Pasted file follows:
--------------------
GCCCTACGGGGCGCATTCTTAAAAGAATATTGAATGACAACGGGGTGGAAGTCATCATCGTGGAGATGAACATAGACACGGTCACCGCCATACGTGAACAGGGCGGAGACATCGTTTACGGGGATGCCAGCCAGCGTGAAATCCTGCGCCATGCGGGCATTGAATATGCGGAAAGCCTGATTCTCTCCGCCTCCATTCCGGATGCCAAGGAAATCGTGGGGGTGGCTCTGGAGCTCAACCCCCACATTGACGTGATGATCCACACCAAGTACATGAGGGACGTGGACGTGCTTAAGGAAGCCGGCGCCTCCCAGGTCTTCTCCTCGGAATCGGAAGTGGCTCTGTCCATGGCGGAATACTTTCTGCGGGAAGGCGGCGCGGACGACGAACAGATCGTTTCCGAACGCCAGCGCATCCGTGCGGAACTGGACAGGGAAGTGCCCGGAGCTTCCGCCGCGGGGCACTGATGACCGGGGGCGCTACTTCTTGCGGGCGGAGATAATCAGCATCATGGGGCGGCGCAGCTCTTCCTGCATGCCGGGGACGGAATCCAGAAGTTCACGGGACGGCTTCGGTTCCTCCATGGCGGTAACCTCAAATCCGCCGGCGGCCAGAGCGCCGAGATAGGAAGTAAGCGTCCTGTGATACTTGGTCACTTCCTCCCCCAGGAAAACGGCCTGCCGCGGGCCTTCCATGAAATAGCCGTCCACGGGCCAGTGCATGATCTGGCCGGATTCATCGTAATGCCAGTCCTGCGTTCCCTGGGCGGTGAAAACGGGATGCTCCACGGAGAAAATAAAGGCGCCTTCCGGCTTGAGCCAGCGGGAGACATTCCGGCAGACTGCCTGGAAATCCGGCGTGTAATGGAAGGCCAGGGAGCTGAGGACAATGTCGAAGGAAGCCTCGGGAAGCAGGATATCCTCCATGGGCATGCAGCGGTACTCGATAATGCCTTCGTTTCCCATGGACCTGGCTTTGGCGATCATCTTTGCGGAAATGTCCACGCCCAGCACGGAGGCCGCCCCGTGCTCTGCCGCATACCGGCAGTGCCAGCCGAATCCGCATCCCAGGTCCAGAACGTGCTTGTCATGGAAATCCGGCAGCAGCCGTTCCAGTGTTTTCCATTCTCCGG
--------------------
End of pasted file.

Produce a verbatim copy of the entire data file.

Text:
GCCCTACGGGGCGCATTCTTAAAAGAATATTGAATGACAACGGGGTGGAAGTCATCATCGTGGAGATGAACATAGACACGGTCACCGCCATACGTGAACAGGGCGGAGACATCGTTTACGGGGATGCCAGCCAGCGTGAAATCCTGCGCCATGCGGGCATTGAATATGCGGAAAGCCTGATTCTCTCCGCCTCCATTCCGGATGCCAAGGAAATCGTGGGGGTGGCTCTGGAGCTCAACCCCCACATTGACGTGATGATCCACACCAAGTACATGAGGGACGTGGACGTGCTTAAGGAAGCCGGCGCCTCCCAGGTCTTCTCCTCGGAATCGGAAGTGGCTCTGTCCATGGCGGAATACTTTCTGCGGGAAGGCGGCGCGGACGACGAACAGATCGTTTCCGAACGCCAGCGCATCCGTGCGGAACTGGACAGGGAAGTGCCCGGAGCTTCCGCCGCGGGGCACTGATGACCGGGGGCGCTACTTCTTGCGGGCGGAGATAATCAGCATCATGGGGCGGCGCAGCTCTTCCTGCATGCCGGGGACGGAATCCAGAAGTTCACGGGACGGCTTCGGTTCCTCCATGGCGGTAACCTCAAATCCGCCGGCGGCCAGAGCGCCGAGATAGGAAGTAAGCGTCCTGTGATACTTGGTCACTTCCTCCCCCAGGAAAACGGCCTGCCGCGGGCCTTCCATGAAATAGCCGTCCACGGGCCAGTGCATGATCTGGCCGGATTCATCGTAATGCCAGTCCTGCGTTCCCTGGGCGGTGAAAACGGGATGCTCCACGGAGAAAATAAAGGCGCCTTCCGGCTTGAGCCAGCGGGAGACATTCCGGCAGACTGCCTGGAAATCCGGCGTGTAATGGAAGGCCAGGGAGCTGAGGACAATGTCGAAGGAAGCCTCGGGAAGCAGGATATCCTCCATGGGCATGCAGCGGTACTCGATAATGCCTTCGTTTCCCATGGACCTGGCTTTGGCGATCATCTTTGCGGAAATGTCCACGCCCAGCACGGAGGCCGCCCCGTGCTCTGCCGCATACCGGCAGTGCCAGCCGAATCCGCATCCCAGGTCCAGAACGTGCTTGTCATGGAAATCCGGCAGCAGCCGTTCCAGTGTTTTCCATTCTCCGG